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Elite Airways resisting Vero’s bid to raise airport fee


Elite Airways President and CEO John Pearsall said last week his executives were continuing to negotiate with Vero Beach officials, who are seeking a new three-year agreement under which the airport fees the Maine-based airline pays annually would more than triple.

Pearsall refused to comment on the city’s proposal, saying only that he hopes the matter will be resolved soon.

However, when asked if the fee increase could prompt the airline that provides the airport’s only commercial air service to leave Vero, Pearsall replied: “I’m not saying that.”

According to a Nov. 22 memorandum from Vero Beach Airport Director Eric Menger to City Manager Monte Falls, Elite’s annual fees would jump from $8,400 to $38,625 under the new agreement – an increase the airport figures it needs to cover the costs of having commercial airline service at Vero Beach Regional Airport.

Menger said last week the increase was “not unreasonable” and should not be considered a “big cost” for a commercial airline, even though it calculates to a 360 percent price hike.

“Percentage-wise, it seems like a huge increase, but that’s only because the fees were so low in the original license agreement,” Menger said. “We offered low fees as a start-up incentive to get them here. Also, we didn’t know exactly what our expenses would be, because we hadn’t had commercial air service in 20 years.

“They started here in December 2015, and this is the first increase we’ve sought,” he added. “Even with the increase, the fees are still relatively low. For a commercial airline, $38,000 shouldn’t be a big cost.”

If Elite signs the agreement, Menger said he expects Elite simply would pass along the cost to customers who fly into and out of Vero Beach, primarily on year-round routes to and from Newark, New Jersey, and Portland, Maine, and on seasonal flights to and from Asheville, North Carolina.

With Elite averaging more than 18,000 such passengers the past two years, the additional cost to passengers would be less than $2 per ticket. As of last week, though, Menger said airline executives were “still balking at the price.”

The City Council, which was expected to approve the agreement at its Dec. 3 meeting, removed the item from the agenda because Elite hadn’t signed it. Menger said he hopes to put a signed agreement before the council next month.

“Elite knew this was coming and they’re working on it,” Menger said. “I’m sure they’ll try to get it lowered, but I think they’ll take a closer look at it and realize they’re still getting a very good deal here.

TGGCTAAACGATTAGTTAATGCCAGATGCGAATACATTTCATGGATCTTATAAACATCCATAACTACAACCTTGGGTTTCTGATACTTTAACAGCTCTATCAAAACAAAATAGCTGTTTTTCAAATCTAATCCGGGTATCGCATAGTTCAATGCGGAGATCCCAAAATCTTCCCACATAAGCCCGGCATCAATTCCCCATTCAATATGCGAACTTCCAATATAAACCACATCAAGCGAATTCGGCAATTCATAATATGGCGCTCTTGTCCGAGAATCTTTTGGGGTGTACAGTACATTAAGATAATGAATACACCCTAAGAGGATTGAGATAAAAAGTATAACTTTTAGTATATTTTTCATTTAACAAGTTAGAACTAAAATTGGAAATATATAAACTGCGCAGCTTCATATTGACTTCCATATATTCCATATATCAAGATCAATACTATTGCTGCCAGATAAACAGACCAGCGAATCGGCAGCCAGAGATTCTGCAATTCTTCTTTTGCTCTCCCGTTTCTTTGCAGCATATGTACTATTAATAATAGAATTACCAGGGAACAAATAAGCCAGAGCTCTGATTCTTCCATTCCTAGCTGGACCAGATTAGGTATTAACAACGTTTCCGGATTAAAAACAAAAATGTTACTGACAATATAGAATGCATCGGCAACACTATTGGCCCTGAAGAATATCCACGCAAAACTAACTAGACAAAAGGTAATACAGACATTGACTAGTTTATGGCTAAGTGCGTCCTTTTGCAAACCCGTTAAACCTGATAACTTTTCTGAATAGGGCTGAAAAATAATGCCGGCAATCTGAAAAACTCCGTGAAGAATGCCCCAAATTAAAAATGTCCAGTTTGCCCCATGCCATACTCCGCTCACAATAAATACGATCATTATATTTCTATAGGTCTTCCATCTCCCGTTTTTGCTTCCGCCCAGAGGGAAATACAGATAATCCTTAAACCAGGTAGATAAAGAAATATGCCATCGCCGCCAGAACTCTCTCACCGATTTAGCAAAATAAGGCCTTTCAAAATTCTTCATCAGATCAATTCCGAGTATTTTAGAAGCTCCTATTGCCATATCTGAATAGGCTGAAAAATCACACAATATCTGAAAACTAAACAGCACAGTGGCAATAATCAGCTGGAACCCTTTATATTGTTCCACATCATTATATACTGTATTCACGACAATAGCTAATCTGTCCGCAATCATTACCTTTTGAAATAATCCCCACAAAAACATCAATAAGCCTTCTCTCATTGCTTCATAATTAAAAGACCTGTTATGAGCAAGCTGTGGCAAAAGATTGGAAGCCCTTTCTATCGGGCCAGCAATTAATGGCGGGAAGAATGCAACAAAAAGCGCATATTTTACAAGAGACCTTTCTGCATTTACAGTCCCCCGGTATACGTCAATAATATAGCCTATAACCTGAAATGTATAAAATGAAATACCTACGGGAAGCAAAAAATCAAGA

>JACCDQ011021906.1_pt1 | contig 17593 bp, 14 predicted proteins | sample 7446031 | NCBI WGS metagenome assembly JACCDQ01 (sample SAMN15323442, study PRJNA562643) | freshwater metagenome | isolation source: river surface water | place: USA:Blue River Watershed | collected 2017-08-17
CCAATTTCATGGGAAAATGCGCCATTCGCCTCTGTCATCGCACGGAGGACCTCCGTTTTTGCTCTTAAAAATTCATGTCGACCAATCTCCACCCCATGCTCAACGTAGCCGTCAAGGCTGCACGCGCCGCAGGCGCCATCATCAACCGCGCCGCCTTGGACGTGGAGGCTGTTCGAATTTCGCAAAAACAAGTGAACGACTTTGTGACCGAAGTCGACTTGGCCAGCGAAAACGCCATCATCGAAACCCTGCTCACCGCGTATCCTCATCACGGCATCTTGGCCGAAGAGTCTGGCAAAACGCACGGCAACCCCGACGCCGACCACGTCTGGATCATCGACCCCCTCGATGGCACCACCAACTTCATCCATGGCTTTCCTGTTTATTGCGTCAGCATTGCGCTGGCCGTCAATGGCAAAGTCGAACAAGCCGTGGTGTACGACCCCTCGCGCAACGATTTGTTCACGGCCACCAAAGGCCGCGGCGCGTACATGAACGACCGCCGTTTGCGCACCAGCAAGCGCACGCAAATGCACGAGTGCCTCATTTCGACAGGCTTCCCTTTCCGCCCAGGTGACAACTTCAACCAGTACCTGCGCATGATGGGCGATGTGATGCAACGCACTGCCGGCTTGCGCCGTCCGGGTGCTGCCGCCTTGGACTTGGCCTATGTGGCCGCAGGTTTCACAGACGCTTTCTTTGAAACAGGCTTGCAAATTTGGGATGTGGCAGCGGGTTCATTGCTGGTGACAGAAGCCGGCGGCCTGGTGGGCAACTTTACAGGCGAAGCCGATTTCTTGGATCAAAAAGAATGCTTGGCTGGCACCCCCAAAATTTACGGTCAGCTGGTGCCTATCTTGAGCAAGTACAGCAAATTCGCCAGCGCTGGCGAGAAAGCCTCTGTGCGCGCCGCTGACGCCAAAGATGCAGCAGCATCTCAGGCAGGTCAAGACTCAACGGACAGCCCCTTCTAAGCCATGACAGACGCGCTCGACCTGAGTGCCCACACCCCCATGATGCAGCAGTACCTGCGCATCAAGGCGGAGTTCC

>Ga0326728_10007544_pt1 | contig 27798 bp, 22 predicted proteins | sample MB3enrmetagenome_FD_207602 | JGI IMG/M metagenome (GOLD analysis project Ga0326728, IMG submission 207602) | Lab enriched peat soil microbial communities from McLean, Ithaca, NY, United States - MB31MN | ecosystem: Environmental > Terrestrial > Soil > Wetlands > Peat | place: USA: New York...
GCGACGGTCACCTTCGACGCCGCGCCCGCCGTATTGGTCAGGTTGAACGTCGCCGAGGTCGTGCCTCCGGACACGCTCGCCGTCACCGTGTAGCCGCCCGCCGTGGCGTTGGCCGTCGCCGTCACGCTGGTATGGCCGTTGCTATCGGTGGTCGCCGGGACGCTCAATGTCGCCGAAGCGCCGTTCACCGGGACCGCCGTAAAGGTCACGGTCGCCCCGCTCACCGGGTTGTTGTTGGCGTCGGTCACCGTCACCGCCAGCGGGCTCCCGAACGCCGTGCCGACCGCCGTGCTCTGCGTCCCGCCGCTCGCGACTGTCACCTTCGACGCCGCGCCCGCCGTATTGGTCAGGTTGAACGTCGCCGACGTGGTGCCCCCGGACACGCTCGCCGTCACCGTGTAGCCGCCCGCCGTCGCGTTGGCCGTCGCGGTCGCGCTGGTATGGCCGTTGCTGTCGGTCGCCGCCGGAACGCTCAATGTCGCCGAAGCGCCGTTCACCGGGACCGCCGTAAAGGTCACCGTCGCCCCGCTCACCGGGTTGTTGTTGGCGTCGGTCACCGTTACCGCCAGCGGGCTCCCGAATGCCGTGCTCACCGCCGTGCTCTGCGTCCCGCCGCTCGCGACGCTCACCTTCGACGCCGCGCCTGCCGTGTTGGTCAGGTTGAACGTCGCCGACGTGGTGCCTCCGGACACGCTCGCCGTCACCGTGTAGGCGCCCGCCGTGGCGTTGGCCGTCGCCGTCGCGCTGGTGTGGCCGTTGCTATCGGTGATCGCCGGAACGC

“We don’t charge very much, compared to other airports, and we provide a lot of consistent and loyal passengers who pay a higher-than-normal fare because they want the convenience Elite provides.

“They’ve been here four years now, and they’ve said their flights between Vero Beach and Newark is their best route.”

The city has proposed increasing the licensing fee it charges Elite from $8,400 to $20,625 per year and implementing an $18,000 annual fee for two ticket counters. The agreement also would allow the city to impose additional charges, such as fees for landing, ground-support equipment and passenger facilities.

Menger wrote in his memo that the new agreement would be retroactive to Dec. 1 but wouldn’t take effect until July 1 “to give the airline time to adjust to the new proposed fees.”

He wrote that the airport spent $350,000 to renovate the terminal building, adding that the city pays roughly $80,000 annually for overtime and part-time airport staff, as well as $96,000 for police services.

The airport also spent $18,000 for a passenger loading bridge, Menger said. Elite-related expenses also include other ground-support equipment and repaving projects.

“We don’t want to lose Elite, and we’re certainly not trying to drive them away,” Menger said. “They provide a huge benefit to our community. We want them to do well and we want to continue working with them.

“But the airport is an enterprise fund for the city,” he added. “We have to operate as a business and be self-sufficient. We operate on the revenues we take in. There are times we can give incentives on a short-term basis, as we did here, but, once they’re established, we need to charge them what we need to cover our expenses.

“Also, if Elite starts adding flights, our expenses will go up. This agreement allows us to charge more to cover them.”

Menger said he has encouraged Elite executives to expand service and add destinations, perhaps to markets in the Midwest, possibly Cleveland – home of Cleveland Clinic, which has taken over management of Vero Beach’s hospital.

While Elite’s jet service to and from Vero Beach produces a claimed annual economic impact of $8 million for Indian River County, Menger said the airport’s expenses continue to rise.